HC: So I am looking forward to the new high definition, really high definition, and I do not talk about TV high definition, this is really young definition, but in the future I think that cinematography will reach perhaps the same level as 65mm in the past, and I am really looking forward to that because shooting in 65mm negative is extremely expensive, so you cannot push the button unless you know exactly what you are doing; unless know exactly that the composition is right. And I know that shooting in 65mm brings a new discipline to me – with a digital camera you can let it run, and run, and just delete it afterwards on the tape or the memory card; but shooting in 65mm means that you have to know exactly what you are doing.

HC: I want to congratulate you – you all know of the 65mm camera in the house here – and I hope that one day you will make a good film with it!! And I should like to thank you for the good reception you have given me.
Question 2:
There is the question of the modification of the Russian camera, because the perforations are different in Russia than they are in the western world. How was that done?

HC: We were very lucky because I knew a veteran mechanic; he had been working in cinemas in Norway for many years – he is 87 now and is still working for me from time to time; he spent several weeks modifying the film gate making use of the parts inside – the Russian camera used 70mm negatives with the print kind of perforation holes at the edges and the west produced a 65mm negative with the same shape perforation holes as the 70mm negative, which is not the same; so we had to do a lot of work modifying the gate and the rake pins for the new operation; and that is what really made me nervous because it was very difficult, and I received the camera from the repair shop in Oslo the evening before we were leaving for Svalbard and so we could not run any tests; so I was shooting without knowing if anything worked. But fortunately it did.
Question 3
What about the missing minute? – we were told that this was the short version; there was one more minute somewhere?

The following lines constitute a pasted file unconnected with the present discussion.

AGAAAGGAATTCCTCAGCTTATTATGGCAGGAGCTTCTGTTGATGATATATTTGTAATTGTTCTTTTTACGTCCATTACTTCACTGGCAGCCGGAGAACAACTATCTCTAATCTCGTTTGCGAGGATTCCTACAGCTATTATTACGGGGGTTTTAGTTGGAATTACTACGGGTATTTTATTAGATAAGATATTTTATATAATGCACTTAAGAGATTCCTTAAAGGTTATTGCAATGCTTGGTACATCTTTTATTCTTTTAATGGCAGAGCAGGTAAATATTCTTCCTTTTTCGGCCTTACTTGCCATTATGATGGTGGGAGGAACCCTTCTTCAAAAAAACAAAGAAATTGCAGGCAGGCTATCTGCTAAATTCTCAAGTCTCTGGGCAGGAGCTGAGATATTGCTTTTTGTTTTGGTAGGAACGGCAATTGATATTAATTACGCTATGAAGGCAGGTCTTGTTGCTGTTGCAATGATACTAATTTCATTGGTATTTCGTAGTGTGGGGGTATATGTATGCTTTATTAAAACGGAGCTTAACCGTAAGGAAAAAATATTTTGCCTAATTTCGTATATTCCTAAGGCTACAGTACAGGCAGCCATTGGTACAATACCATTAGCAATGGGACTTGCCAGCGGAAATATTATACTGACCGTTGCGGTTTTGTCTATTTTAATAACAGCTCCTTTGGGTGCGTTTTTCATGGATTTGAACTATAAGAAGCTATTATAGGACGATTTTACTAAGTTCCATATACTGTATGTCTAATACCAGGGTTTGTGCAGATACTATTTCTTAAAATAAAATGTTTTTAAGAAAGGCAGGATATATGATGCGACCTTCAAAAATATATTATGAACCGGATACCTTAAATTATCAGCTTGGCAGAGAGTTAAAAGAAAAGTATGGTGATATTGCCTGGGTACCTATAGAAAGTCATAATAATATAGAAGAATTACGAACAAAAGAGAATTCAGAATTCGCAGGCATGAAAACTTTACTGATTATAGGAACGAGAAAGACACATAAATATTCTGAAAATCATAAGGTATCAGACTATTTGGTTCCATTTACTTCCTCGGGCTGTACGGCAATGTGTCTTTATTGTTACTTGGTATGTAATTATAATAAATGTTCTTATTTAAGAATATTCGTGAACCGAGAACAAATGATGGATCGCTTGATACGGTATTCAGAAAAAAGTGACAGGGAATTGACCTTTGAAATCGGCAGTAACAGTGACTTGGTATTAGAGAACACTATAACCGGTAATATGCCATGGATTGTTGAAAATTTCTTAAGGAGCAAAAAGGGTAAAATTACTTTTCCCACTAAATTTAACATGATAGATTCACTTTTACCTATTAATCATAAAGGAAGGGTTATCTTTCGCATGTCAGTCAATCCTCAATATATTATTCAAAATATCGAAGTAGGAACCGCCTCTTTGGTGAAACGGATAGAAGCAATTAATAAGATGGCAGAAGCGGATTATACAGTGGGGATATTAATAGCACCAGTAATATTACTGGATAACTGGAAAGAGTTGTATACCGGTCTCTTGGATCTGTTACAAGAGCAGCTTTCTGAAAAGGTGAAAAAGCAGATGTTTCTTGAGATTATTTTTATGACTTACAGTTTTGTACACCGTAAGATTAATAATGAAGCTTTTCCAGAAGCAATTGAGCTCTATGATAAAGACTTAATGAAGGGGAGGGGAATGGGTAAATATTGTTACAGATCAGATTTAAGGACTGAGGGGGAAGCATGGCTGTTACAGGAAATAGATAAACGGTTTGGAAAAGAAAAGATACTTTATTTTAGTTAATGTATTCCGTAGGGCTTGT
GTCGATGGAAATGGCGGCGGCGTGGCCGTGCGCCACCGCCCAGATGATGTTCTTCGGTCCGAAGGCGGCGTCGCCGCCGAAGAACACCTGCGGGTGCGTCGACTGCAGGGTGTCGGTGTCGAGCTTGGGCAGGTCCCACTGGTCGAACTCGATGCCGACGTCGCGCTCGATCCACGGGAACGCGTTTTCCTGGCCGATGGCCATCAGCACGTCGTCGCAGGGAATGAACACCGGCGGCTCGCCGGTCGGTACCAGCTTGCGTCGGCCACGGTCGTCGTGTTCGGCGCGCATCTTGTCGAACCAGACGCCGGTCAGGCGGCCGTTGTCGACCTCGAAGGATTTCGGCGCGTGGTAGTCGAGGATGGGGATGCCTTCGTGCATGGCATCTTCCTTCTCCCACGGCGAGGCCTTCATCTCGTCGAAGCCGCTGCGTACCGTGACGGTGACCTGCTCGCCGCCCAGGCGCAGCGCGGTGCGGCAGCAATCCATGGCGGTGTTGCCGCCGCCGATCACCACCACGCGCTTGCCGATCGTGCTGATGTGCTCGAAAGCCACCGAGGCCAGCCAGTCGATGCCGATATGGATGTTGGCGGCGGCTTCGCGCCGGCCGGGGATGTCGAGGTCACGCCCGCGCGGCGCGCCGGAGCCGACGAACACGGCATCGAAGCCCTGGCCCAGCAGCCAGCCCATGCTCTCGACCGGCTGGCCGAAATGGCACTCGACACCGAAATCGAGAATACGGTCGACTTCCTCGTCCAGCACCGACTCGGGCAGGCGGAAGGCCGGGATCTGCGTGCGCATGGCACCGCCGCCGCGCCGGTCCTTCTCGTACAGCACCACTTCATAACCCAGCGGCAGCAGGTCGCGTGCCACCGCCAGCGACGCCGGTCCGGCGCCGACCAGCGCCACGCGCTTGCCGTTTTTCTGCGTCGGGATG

HC: The print you saw here today is the short version. We were using the film in Bergen for several years and it was beginning to be dirty and scratchy; so we took the two copies of the print to Gulliver in Paris to clean them – and whilst they were cleaning the second print they had a mechanical breakdown – so the interior sequence in the hunter’s cabin was ruined; thus there is a rather harsh and ugly cut in the film relating to the snow house – so the film is almost the same but one sequence of about one minute is missing:

TH: What happened in the snow house?

HC: Well there were just some people trying to keep warm, lighting a fire – looking at pictures of naked women – the most popular thing!!
TH: So it must have been the censored version..
Question 4
Was the ice bear in the movie from the Zoo?

HC: No, we spent four months shooting the film all together and I made notes; during that period we could see at a distance, and from very close to, at least, I think, 56 different polar bears – so it became kind of a habit. But I have seen polar bears many times on TV, what I did not know was the formidable size of the things – the biggest polar bears weigh from 400 to 600 kilos.

It can move at a speed of 40 km per hour over short distance; and it is also one of the very few animals on the planet that actually eats human flesh, so I must admit sitting behind a camera having a polar bear at ten meters – and knowing that it was a question of a very few seconds - you cannot predict what a polar bear is going to do from its behaviour – so even if I had a man behind me with a rifle I did not feel quite safe!

I did not realise that if a large polar bear is standing beside you on its four feet, its head will be at the correct height to lick your ear, but I think it would not be only the licking, it would take the rest as well. So that was a nerve breaking experience really – I have a lot of respect for the Arctic after this production.

HC: It also gave us some marvellous experiences because we were working for a scientific organisation - the Nansen Centre in Bergen who are doing research in the Arctic and we had the opportunity to use the snow scooters into the national parks, and I do not think it has been done before; so it was a marvellous experience in cinematography to film in this way; and of course shooting in 65mm with that extremely high resolution, that was an experience in itself.

TH: Were they pleased with the film when they saw it, the men who commissioned you to do it?

HC: Yes, I saw the director of the Nansen Centre just a couple of months ago; they told me that he had said it is the best Arctic film he has ever seen; and I am very happy about that, because when you are starting with two old Russian cameras, and you have never made a film in this format before, you cannot afford to do anything wrong – with exposure or composition - when you are shooting in 65mm. You have got to get it right the first time; that really is something for a cinematographer coming from a small city on the west coast of Norway, never having done this before, and of course the reaction means so very much.

With thanks - October 2012